Feizhai kuaile ("fat otaku happiness") is a semi-ironic term used by young Chinese people on social media to celebrate slacking off with sedentary activities and high-calorie snacks, which are given ironic nicknames (pizza is "fat happy pancake" and Coke is "fat happy water").
"Fat happy" living is a rejection of society's high expectations of academic and professional success attained through constant work, and the embrace of "pure and instant happiness" (not to be confused with "decadence and self-abandonment," which is apparently antithetical to "fat happy" living).
It's not clear how "fat happy" fits in with the resurgence in labor-oriented Communism among young Chinese people.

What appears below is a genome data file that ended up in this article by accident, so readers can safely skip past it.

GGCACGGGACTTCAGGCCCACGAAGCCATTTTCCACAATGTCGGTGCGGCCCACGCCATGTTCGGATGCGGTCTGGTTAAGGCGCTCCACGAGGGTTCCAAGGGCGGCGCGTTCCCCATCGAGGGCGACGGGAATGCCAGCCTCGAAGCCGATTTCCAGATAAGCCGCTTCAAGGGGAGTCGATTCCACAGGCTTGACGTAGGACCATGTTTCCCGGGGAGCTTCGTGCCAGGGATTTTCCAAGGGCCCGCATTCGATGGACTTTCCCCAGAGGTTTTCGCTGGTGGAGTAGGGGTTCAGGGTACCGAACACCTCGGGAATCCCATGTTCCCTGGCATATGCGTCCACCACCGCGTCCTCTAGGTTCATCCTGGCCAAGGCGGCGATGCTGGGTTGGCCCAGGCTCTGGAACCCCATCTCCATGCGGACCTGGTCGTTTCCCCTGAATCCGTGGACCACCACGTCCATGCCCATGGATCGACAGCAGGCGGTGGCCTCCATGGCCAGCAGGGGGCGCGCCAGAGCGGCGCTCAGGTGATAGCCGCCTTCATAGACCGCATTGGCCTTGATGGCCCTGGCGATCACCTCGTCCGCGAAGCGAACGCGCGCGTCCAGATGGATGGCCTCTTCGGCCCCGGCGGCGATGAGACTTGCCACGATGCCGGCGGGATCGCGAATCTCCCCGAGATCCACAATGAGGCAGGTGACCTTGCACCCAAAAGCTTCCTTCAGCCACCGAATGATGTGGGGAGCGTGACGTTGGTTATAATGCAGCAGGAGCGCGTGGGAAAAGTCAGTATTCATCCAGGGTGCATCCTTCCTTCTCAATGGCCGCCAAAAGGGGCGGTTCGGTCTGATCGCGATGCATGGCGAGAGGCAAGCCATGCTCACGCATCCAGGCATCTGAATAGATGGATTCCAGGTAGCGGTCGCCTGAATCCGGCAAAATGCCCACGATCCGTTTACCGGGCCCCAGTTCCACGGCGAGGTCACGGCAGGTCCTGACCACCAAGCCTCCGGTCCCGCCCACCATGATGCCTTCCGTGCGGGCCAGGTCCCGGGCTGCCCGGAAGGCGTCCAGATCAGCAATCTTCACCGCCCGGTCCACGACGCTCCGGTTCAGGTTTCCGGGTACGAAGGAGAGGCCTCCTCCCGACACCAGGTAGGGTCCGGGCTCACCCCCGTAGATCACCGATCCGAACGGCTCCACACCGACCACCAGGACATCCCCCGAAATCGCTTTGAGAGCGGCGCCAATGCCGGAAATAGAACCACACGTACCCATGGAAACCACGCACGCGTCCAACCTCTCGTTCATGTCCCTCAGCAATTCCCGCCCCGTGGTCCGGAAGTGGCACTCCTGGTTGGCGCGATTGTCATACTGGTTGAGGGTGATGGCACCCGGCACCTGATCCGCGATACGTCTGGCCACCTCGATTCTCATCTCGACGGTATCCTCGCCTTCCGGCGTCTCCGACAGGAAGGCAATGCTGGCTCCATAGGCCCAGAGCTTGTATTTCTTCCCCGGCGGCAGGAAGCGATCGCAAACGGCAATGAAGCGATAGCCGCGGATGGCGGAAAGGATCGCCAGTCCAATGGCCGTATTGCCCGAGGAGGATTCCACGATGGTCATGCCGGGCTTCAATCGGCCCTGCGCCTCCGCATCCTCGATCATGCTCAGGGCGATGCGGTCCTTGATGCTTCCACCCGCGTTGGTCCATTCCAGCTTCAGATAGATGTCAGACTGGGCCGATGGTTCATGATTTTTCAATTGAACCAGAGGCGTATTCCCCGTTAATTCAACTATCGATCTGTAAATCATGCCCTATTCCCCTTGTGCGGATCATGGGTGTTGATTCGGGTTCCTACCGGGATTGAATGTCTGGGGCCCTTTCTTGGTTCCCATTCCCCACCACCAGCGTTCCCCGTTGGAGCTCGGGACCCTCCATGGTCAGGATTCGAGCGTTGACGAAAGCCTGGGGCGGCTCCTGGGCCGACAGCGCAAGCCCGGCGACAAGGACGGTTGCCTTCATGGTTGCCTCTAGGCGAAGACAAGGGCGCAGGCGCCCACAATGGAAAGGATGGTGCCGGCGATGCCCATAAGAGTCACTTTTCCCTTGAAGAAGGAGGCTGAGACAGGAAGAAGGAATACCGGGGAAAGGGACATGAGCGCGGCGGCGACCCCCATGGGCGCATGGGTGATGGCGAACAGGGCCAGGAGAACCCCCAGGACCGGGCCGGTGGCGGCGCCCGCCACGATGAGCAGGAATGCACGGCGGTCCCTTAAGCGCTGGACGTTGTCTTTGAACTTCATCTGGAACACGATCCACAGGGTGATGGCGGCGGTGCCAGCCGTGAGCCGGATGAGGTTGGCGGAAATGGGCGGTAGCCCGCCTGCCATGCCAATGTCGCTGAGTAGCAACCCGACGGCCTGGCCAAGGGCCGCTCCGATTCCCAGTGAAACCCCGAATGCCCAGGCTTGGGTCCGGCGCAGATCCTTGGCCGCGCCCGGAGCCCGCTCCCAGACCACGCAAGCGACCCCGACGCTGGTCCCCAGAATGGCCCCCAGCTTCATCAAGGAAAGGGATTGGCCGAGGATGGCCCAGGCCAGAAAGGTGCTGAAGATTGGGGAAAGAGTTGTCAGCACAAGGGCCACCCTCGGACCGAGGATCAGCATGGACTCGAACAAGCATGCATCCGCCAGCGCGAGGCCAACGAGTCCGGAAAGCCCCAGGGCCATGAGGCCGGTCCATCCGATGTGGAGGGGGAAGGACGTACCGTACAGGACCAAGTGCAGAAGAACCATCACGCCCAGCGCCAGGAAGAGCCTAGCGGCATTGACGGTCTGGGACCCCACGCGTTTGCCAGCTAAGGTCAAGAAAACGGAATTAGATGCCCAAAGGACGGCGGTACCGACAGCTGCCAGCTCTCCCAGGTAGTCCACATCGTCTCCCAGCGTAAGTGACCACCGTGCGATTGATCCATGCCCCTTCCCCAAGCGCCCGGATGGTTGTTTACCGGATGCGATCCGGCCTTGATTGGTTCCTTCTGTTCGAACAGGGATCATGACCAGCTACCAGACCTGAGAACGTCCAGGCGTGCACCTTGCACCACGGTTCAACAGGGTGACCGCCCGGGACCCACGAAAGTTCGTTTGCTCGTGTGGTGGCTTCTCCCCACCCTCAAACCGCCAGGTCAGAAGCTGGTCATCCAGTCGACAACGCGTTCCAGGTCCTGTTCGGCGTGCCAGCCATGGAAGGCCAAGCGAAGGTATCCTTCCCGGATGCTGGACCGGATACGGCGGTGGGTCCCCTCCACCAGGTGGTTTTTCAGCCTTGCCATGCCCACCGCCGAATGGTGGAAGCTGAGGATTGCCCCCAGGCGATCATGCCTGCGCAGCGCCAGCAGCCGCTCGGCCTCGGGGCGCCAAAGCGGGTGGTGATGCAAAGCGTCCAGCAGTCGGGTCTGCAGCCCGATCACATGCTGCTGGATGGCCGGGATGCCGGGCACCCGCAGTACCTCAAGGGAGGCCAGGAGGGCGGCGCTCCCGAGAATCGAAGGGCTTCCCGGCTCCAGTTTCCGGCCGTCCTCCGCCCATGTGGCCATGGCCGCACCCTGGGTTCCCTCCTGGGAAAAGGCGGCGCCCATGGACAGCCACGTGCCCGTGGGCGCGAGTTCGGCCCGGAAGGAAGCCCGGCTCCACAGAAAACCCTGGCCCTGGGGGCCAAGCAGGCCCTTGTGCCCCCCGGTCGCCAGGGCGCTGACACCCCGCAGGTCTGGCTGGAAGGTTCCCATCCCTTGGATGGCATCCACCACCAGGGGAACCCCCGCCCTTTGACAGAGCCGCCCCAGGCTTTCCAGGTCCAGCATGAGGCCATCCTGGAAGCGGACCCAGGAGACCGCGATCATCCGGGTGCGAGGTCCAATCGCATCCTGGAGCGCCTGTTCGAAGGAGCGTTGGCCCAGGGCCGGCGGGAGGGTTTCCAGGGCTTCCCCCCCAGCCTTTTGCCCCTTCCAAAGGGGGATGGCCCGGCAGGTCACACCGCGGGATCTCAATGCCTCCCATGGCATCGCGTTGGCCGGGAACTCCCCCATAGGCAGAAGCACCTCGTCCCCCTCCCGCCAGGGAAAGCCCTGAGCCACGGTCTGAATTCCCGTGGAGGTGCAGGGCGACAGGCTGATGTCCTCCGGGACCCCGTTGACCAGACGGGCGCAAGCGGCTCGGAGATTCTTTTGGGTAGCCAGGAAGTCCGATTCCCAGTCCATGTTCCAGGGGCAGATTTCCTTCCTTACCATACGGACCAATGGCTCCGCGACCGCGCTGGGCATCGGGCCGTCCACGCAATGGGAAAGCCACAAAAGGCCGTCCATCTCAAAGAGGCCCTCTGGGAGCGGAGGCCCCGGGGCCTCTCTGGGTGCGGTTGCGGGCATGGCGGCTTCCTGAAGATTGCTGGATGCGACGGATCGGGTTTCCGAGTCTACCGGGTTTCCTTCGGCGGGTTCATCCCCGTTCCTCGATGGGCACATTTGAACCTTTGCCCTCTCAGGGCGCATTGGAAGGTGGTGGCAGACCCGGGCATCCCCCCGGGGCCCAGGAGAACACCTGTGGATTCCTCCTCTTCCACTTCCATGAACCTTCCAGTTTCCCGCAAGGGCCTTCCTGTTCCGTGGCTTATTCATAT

To be clear, “fat happy water” is not water at all, but rather another name for Coca-Cola. More than any other product, the carbonated concoction can be credited for giving birth to the feizhai subculture sweeping across Chinese social media. For less than 3 yuan ($0.44), many young people consider a can of Coke a sweet substitute for slightly larger bottle of water costing slightly less.
“Since drinking water makes me fat too, why don’t I just drink Coke?” wrote one user on microblogging platform Weibo, apparently in need of a physiology lesson. “Fat happy water” has become such a common term that it has even spawned its own merchandise — including water bottles, umbrellas, and hoodies — on e-commerce site Taobao.
Corpulence Is Bliss: The Chinese Embracing ‘Fat Happy’ Culture [Liang Chenyu/Sixth Tone]
(via Naked Capitalism)
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